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Joe Manton (stood foreground) talking to Colonel Peter Hawker, 1 September 1827.
6 April 1766
|Died||29 June 1835 (aged 69)|
Joseph Manton (6 April 1766 - 29 June 1835) was a British gunsmith who innovated sport shooting, improved weapon quality and paved the way for the modern artillery shell. Manton was a sport shooter in his own right and a friend of Colonel Peter Hawker.
From 1780-1781, Manton was first apprenticed to a gunmaker in Grantham, Newton. He worked under his elder brother John from 1781 onward. He produced around 100 weapons annually, including both cased duelling pistols and shotguns.
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In the early-19th century, Manton invented the tube (or pill) lock, an improvement over Alexander Forsyth's scent-bottle lock. Rather than storing a reserve of fulminate in a container, they now used single-use pellets or pills. The hammer of the gun was sharpened; when it fell, it crushed the tube/pellet, causing the fulminates to detonate.
Although more reliable than Forsyth's design and adopted by many sportsmen during the Regency period (and a variant for the Austrian army), it was quickly overshadowed by the percussion cap, which was adopted by the armies of Britain, France, Russia, and America to replace the flintlock.
The greater part of Manton's career was spent at loggerheads with the British Army. Manton managed to interest the army in purchasing a larger version of his wooden cup design to be used in rifled artillery. Manton worked tirelessly to improve cannon's firing accuracy. He created a new type of ammunition. First, the ammunition was loaded in a rifled cannon. Secondly, the cannonball was attached to the wooden cup that fitted into the rifled grooves of the cannon, which was in turn connected to a sack of gunpowder, thus eliminating the need for powder and shot to be loaded separately. The idea of fixing the powder behind the shot in a disposable cartridge is the basis for modern bullet design. It helped pave the way for breech-loading weaponry.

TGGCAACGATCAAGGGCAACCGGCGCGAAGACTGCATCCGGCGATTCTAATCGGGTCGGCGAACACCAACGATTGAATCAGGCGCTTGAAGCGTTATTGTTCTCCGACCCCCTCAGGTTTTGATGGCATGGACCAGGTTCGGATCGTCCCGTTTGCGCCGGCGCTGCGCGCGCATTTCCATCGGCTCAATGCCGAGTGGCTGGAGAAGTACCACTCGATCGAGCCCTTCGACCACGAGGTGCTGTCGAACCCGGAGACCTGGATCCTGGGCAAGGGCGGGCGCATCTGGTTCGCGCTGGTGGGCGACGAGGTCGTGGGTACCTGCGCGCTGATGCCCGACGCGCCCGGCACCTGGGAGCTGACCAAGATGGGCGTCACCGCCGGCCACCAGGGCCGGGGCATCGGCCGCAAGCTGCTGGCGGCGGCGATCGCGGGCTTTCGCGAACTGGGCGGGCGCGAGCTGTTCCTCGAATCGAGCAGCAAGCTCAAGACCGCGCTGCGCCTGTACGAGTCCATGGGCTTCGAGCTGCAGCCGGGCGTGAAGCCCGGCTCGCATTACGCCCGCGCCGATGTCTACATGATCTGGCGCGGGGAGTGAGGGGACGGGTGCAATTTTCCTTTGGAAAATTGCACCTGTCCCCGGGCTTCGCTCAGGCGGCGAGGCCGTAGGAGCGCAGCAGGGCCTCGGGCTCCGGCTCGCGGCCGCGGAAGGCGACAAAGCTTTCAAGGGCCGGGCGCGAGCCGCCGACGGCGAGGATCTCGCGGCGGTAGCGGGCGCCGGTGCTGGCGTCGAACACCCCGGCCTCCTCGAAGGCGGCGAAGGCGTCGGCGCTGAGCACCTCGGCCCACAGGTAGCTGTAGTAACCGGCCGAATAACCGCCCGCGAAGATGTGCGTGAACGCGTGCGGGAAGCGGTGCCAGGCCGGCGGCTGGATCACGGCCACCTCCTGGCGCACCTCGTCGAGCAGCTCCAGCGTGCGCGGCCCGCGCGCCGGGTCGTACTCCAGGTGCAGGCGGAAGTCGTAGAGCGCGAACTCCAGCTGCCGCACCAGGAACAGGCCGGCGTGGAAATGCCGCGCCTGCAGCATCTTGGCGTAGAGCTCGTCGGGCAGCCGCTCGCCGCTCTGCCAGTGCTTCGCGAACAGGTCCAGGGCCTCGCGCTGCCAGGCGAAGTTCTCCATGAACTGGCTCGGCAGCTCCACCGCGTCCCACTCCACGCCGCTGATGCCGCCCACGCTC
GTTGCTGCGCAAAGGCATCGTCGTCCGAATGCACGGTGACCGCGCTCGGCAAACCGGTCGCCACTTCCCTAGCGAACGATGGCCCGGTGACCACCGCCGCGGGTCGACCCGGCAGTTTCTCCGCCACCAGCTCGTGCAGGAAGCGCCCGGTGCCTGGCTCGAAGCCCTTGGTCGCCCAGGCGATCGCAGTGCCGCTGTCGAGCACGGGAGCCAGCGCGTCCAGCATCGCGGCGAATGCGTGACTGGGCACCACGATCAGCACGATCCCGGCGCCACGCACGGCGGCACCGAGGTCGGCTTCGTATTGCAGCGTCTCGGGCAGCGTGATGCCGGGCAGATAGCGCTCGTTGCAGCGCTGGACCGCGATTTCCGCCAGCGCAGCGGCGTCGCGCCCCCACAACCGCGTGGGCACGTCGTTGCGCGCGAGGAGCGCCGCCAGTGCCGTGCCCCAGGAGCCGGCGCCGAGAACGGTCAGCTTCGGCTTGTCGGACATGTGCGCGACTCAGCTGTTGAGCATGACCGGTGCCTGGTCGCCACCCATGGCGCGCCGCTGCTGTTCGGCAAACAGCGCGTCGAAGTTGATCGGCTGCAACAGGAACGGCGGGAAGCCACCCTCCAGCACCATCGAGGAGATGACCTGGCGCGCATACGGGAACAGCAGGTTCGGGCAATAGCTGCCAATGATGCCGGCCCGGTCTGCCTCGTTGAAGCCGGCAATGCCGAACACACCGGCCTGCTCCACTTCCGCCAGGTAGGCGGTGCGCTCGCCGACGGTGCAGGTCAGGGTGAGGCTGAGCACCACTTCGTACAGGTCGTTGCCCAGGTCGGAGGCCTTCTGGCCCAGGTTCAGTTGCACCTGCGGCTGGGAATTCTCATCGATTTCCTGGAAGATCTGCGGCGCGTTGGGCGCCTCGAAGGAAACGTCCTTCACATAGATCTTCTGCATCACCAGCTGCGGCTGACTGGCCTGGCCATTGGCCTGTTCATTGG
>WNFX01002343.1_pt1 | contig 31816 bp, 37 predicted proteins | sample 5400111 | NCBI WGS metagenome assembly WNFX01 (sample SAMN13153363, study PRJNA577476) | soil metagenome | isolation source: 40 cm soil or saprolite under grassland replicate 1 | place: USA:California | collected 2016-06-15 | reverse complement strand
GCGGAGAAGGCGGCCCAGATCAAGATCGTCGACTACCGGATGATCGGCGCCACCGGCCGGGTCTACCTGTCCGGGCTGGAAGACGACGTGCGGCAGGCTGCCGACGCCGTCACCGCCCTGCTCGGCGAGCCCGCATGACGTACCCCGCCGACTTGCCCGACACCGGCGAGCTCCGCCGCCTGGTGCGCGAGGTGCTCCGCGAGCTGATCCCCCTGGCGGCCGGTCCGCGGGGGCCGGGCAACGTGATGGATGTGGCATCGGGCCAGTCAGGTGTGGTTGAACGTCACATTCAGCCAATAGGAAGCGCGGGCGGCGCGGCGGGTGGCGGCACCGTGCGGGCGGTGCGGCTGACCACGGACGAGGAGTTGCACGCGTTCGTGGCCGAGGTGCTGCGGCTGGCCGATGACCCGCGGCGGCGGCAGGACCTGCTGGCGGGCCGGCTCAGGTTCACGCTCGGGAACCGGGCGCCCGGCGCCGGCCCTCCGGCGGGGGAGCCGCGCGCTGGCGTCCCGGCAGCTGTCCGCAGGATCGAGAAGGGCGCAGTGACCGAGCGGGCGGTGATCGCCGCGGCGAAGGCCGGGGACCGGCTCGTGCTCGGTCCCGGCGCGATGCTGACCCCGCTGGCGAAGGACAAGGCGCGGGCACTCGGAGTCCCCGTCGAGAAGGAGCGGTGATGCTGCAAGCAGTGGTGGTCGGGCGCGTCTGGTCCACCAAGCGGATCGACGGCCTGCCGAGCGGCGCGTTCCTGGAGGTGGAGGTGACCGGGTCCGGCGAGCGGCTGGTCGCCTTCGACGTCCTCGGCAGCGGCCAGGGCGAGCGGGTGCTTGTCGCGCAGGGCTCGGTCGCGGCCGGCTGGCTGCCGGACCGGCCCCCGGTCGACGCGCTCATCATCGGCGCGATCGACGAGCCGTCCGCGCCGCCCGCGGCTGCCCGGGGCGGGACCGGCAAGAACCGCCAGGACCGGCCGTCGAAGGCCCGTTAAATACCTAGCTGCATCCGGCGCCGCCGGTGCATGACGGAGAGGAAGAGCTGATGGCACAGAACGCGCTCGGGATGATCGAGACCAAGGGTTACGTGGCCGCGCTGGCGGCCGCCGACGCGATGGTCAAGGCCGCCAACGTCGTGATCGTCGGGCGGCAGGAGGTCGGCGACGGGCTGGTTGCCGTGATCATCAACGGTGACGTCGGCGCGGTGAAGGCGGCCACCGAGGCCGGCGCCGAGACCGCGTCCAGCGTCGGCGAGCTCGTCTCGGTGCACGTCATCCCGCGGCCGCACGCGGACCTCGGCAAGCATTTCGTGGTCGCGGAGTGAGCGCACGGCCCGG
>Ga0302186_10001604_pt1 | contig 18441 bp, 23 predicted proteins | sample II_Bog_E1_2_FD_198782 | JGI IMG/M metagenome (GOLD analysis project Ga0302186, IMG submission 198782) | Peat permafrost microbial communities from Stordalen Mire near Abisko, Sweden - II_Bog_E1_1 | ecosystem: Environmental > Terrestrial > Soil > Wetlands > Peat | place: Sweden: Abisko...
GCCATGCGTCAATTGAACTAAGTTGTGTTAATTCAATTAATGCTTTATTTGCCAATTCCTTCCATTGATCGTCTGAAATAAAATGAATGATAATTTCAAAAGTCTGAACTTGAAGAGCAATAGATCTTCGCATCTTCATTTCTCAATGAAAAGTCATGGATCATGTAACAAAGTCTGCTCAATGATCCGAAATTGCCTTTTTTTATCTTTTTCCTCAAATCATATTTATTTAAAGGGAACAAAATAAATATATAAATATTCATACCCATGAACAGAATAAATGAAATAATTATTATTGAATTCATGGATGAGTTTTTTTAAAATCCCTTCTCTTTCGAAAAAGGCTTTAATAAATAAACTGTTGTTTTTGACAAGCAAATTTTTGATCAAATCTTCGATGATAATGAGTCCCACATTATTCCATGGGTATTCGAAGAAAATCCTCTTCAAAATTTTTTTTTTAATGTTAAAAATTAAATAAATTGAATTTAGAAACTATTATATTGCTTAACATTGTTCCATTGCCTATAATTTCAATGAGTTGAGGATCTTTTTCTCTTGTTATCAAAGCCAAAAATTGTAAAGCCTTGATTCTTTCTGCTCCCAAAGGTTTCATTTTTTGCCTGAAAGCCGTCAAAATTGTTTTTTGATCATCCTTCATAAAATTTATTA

The army provided Manton a cannon and funding, and in return expected a greatly improved weapon. Manton's design was superior, although an argument over payment caused the army to declare it of little benefit. A row erupted over how Manton was to be paid; he believed the agreement was to be a £30,000 lump sum. The army argued that since they had already invested money (sunk costs) into research and development, they did not want to pay such a huge amount of money for a design that had not been field tested. Manton patented his design, forcing the Army to deal. The army offered him one farthing for each shell they produced, but Manton refused this offer. Surprisingly for Manton, the army stood its ground. Manton was frightened that he had spent time and money (including some of his own) developing a weapon that the army would not use. The Army rejected his offer, whereby the army could make the shells without paying royalties, while Manton would make the wooden cups. His design was more reliable than Forsyth's design and adopted by many sportsmen during the Regency period (and by the Austrian army).
After more than a decade of unsuccessful legal battles, Manton lost his vast fortunes and was declared bankrupt in 1826. His Oxford Street workshop was seized and his stock of guns bought by Joseph Lang, an aspiring gun dealer whose company would eventually become part of Atkin, Grant and Lang. Lang is credited with opening one of the first shooting schools in the premises adjoining the Royal Theatre Haymarket.
Manton's weapons remain some of the most highly sought-after designs of the flintlock age and can fetch more at auction than Holland & Holland's shotguns. His workforce included James Purdey (who went on to found Purdey's), Thomas Boss, William Greener, Charles Lancaster and William Moore. These five established major gun firms.